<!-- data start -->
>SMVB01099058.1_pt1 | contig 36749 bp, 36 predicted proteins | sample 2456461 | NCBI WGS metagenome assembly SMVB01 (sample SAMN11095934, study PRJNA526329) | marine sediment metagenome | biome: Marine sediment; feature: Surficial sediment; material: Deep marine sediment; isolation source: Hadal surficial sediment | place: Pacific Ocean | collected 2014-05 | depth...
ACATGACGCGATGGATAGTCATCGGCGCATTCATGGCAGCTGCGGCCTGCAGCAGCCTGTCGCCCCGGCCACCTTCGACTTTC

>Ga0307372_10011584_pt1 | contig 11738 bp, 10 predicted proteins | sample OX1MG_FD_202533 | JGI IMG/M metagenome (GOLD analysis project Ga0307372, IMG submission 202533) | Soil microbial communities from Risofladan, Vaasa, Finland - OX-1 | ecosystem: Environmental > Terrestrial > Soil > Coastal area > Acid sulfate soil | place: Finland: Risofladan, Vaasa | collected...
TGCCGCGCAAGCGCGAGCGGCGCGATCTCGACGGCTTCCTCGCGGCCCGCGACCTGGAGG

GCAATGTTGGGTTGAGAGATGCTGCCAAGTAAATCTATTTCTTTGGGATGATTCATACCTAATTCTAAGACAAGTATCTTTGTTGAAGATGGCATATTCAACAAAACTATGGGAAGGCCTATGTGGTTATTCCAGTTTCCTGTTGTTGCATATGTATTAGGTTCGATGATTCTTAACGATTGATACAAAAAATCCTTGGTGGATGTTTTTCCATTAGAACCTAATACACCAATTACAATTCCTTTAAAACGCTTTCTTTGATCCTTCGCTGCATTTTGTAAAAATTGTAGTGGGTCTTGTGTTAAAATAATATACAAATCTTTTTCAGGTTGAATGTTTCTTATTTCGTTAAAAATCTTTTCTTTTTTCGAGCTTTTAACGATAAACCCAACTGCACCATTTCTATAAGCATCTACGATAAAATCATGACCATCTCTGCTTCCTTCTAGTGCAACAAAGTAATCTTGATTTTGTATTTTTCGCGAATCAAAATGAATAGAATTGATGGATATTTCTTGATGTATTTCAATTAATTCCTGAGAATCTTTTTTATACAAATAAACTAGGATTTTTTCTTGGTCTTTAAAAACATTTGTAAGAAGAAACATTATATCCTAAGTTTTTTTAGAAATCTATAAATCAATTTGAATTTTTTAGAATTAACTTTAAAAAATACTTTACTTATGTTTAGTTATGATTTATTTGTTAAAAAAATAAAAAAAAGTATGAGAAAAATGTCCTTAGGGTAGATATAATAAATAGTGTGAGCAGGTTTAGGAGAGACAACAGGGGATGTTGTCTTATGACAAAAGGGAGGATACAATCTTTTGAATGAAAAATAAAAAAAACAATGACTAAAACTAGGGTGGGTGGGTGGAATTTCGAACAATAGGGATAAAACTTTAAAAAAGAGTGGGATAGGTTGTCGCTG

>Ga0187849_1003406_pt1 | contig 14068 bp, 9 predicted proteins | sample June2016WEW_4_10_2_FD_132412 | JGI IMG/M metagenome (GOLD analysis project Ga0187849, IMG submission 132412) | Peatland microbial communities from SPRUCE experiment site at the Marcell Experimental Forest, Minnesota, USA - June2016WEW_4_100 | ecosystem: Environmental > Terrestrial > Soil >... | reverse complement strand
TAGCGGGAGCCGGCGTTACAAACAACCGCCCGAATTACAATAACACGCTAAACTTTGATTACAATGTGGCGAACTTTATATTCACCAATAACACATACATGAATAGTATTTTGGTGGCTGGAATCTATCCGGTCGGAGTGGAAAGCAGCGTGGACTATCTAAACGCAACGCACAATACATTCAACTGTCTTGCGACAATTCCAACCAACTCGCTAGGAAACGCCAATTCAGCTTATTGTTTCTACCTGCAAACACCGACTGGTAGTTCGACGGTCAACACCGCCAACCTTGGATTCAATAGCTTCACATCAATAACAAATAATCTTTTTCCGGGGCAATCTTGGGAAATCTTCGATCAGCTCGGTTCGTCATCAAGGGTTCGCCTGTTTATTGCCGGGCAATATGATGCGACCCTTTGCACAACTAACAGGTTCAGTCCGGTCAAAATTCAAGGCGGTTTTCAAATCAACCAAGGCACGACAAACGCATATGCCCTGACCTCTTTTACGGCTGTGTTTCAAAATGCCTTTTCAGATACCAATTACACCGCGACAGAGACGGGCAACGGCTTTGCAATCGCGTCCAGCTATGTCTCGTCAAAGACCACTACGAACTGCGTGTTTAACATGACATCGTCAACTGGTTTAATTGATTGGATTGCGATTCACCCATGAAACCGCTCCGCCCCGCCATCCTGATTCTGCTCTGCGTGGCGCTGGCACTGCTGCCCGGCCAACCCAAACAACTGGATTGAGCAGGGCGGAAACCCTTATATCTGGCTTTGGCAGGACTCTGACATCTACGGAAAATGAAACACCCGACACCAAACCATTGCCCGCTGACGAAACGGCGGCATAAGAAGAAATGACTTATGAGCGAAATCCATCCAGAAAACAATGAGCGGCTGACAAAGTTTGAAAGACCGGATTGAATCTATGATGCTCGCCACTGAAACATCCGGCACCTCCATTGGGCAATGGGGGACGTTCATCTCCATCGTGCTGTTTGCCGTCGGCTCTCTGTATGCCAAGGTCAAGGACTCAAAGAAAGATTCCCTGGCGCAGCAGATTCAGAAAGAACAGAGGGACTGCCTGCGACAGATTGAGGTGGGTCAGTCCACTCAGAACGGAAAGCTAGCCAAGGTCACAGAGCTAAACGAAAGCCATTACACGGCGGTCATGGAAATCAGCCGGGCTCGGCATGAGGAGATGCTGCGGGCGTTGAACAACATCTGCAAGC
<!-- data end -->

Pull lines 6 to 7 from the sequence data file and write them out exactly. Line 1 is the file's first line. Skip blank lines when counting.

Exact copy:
>Ga0187849_1003406_pt1 | contig 14068 bp, 9 predicted proteins | sample June2016WEW_4_10_2_FD_132412 | JGI IMG/M metagenome (GOLD analysis project Ga0187849, IMG submission 132412) | Peatland microbial communities from SPRUCE experiment site at the Marcell Experimental Forest, Minnesota, USA - June2016WEW_4_100 | ecosystem: Environmental > Terrestrial > Soil >... | reverse complement strand
TAGCGGGAGCCGGCGTTACAAACAACCGCCCGAATTACAATAACACGCTAAACTTTGATTACAATGTGGCGAACTTTATATTCACCAATAACACATACATGAATAGTATTTTGGTGGCTGGAATCTATCCGGTCGGAGTGGAAAGCAGCGTGGACTATCTAAACGCAACGCACAATACATTCAACTGTCTTGCGACAATTCCAACCAACTCGCTAGGAAACGCCAATTCAGCTTATTGTTTCTACCTGCAAACACCGACTGGTAGTTCGACGGTCAACACCGCCAACCTTGGATTCAATAGCTTCACATCAATAACAAATAATCTTTTTCCGGGGCAATCTTGGGAAATCTTCGATCAGCTCGGTTCGTCATCAAGGGTTCGCCTGTTTATTGCCGGGCAATATGATGCGACCCTTTGCACAACTAACAGGTTCAGTCCGGTCAAAATTCAAGGCGGTTTTCAAATCAACCAAGGCACGACAAACGCATATGCCCTGACCTCTTTTACGGCTGTGTTTCAAAATGCCTTTTCAGATACCAATTACACCGCGACAGAGACGGGCAACGGCTTTGCAATCGCGTCCAGCTATGTCTCGTCAAAGACCACTACGAACTGCGTGTTTAACATGACATCGTCAACTGGTTTAATTGATTGGATTGCGATTCACCCATGAAACCGCTCCGCCCCGCCATCCTGATTCTGCTCTGCGTGGCGCTGGCACTGCTGCCCGGCCAACCCAAACAACTGGATTGAGCAGGGCGGAAACCCTTATATCTGGCTTTGGCAGGACTCTGACATCTACGGAAAATGAAACACCCGACACCAAACCATTGCCCGCTGACGAAACGGCGGCATAAGAAGAAATGACTTATGAGCGAAATCCATCCAGAAAACAATGAGCGGCTGACAAAGTTTGAAAGACCGGATTGAATCTATGATGCTCGCCACTGAAACATCCGGCACCTCCATTGGGCAATGGGGGACGTTCATCTCCATCGTGCTGTTTGCCGTCGGCTCTCTGTATGCCAAGGTCAAGGACTCAAAGAAAGATTCCCTGGCGCAGCAGATTCAGAAAGAACAGAGGGACTGCCTGCGACAGATTGAGGTGGGTCAGTCCACTCAGAACGGAAAGCTAGCCAAGGTCACAGAGCTAAACGAAAGCCATTACACGGCGGTCATGGAAATCAGCCGGGCTCGGCATGAGGAGATGCTGCGGGCGTTGAACAACATCTGCAAGC